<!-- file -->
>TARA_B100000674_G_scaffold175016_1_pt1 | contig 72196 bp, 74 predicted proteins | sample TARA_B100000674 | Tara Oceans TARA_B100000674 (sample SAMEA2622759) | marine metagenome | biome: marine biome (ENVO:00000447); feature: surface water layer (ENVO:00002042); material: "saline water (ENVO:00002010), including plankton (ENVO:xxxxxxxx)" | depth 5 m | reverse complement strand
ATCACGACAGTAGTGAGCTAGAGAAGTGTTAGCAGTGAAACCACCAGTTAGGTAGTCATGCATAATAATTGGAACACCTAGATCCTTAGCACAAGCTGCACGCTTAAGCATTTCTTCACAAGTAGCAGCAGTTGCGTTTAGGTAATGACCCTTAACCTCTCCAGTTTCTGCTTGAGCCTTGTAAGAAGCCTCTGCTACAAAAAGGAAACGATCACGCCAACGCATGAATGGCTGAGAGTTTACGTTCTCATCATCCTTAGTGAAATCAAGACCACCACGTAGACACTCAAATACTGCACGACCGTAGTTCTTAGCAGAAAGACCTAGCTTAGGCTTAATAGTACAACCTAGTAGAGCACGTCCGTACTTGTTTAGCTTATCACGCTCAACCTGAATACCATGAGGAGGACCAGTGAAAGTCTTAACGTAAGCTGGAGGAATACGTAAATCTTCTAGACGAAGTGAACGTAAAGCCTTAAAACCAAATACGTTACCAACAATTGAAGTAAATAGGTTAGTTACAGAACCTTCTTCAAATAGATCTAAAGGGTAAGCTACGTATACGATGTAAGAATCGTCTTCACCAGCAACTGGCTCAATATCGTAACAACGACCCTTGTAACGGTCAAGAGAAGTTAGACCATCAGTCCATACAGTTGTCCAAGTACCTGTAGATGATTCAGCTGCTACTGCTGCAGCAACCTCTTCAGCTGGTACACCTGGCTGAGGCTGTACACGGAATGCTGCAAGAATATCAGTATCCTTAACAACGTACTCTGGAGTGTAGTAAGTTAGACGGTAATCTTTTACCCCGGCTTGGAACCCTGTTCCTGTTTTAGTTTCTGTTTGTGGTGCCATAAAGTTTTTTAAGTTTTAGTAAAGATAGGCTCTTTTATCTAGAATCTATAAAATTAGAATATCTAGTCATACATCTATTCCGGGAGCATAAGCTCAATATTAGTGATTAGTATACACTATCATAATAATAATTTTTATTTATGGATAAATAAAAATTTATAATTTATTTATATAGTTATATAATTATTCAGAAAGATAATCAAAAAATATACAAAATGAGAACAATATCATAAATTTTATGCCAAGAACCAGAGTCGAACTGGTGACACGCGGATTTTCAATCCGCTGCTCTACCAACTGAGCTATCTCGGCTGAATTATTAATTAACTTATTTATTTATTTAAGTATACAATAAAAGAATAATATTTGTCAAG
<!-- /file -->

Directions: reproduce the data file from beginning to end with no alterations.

>TARA_B100000674_G_scaffold175016_1_pt1 | contig 72196 bp, 74 predicted proteins | sample TARA_B100000674 | Tara Oceans TARA_B100000674 (sample SAMEA2622759) | marine metagenome | biome: marine biome (ENVO:00000447); feature: surface water layer (ENVO:00002042); material: "saline water (ENVO:00002010), including plankton (ENVO:xxxxxxxx)" | depth 5 m | reverse complement strand
ATCACGACAGTAGTGAGCTAGAGAAGTGTTAGCAGTGAAACCACCAGTTAGGTAGTCATGCATAATAATTGGAACACCTAGATCCTTAGCACAAGCTGCACGCTTAAGCATTTCTTCACAAGTAGCAGCAGTTGCGTTTAGGTAATGACCCTTAACCTCTCCAGTTTCTGCTTGAGCCTTGTAAGAAGCCTCTGCTACAAAAAGGAAACGATCACGCCAACGCATGAATGGCTGAGAGTTTACGTTCTCATCATCCTTAGTGAAATCAAGACCACCACGTAGACACTCAAATACTGCACGACCGTAGTTCTTAGCAGAAAGACCTAGCTTAGGCTTAATAGTACAACCTAGTAGAGCACGTCCGTACTTGTTTAGCTTATCACGCTCAACCTGAATACCATGAGGAGGACCAGTGAAAGTCTTAACGTAAGCTGGAGGAATACGTAAATCTTCTAGACGAAGTGAACGTAAAGCCTTAAAACCAAATACGTTACCAACAATTGAAGTAAATAGGTTAGTTACAGAACCTTCTTCAAATAGATCTAAAGGGTAAGCTACGTATACGATGTAAGAATCGTCTTCACCAGCAACTGGCTCAATATCGTAACAACGACCCTTGTAACGGTCAAGAGAAGTTAGACCATCAGTCCATACAGTTGTCCAAGTACCTGTAGATGATTCAGCTGCTACTGCTGCAGCAACCTCTTCAGCTGGTACACCTGGCTGAGGCTGTACACGGAATGCTGCAAGAATATCAGTATCCTTAACAACGTACTCTGGAGTGTAGTAAGTTAGACGGTAATCTTTTACCCCGGCTTGGAACCCTGTTCCTGTTTTAGTTTCTGTTTGTGGTGCCATAAAGTTTTTTAAGTTTTAGTAAAGATAGGCTCTTTTATCTAGAATCTATAAAATTAGAATATCTAGTCATACATCTATTCCGGGAGCATAAGCTCAATATTAGTGATTAGTATACACTATCATAATAATAATTTTTATTTATGGATAAATAAAAATTTATAATTTATTTATATAGTTATATAATTATTCAGAAAGATAATCAAAAAATATACAAAATGAGAACAATATCATAAATTTTATGCCAAGAACCAGAGTCGAACTGGTGACACGCGGATTTTCAATCCGCTGCTCTACCAACTGAGCTATCTCGGCTGAATTATTAATTAACTTATTTATTTATTTAAGTATACAATAAAAGAATAATATTTGTCAAG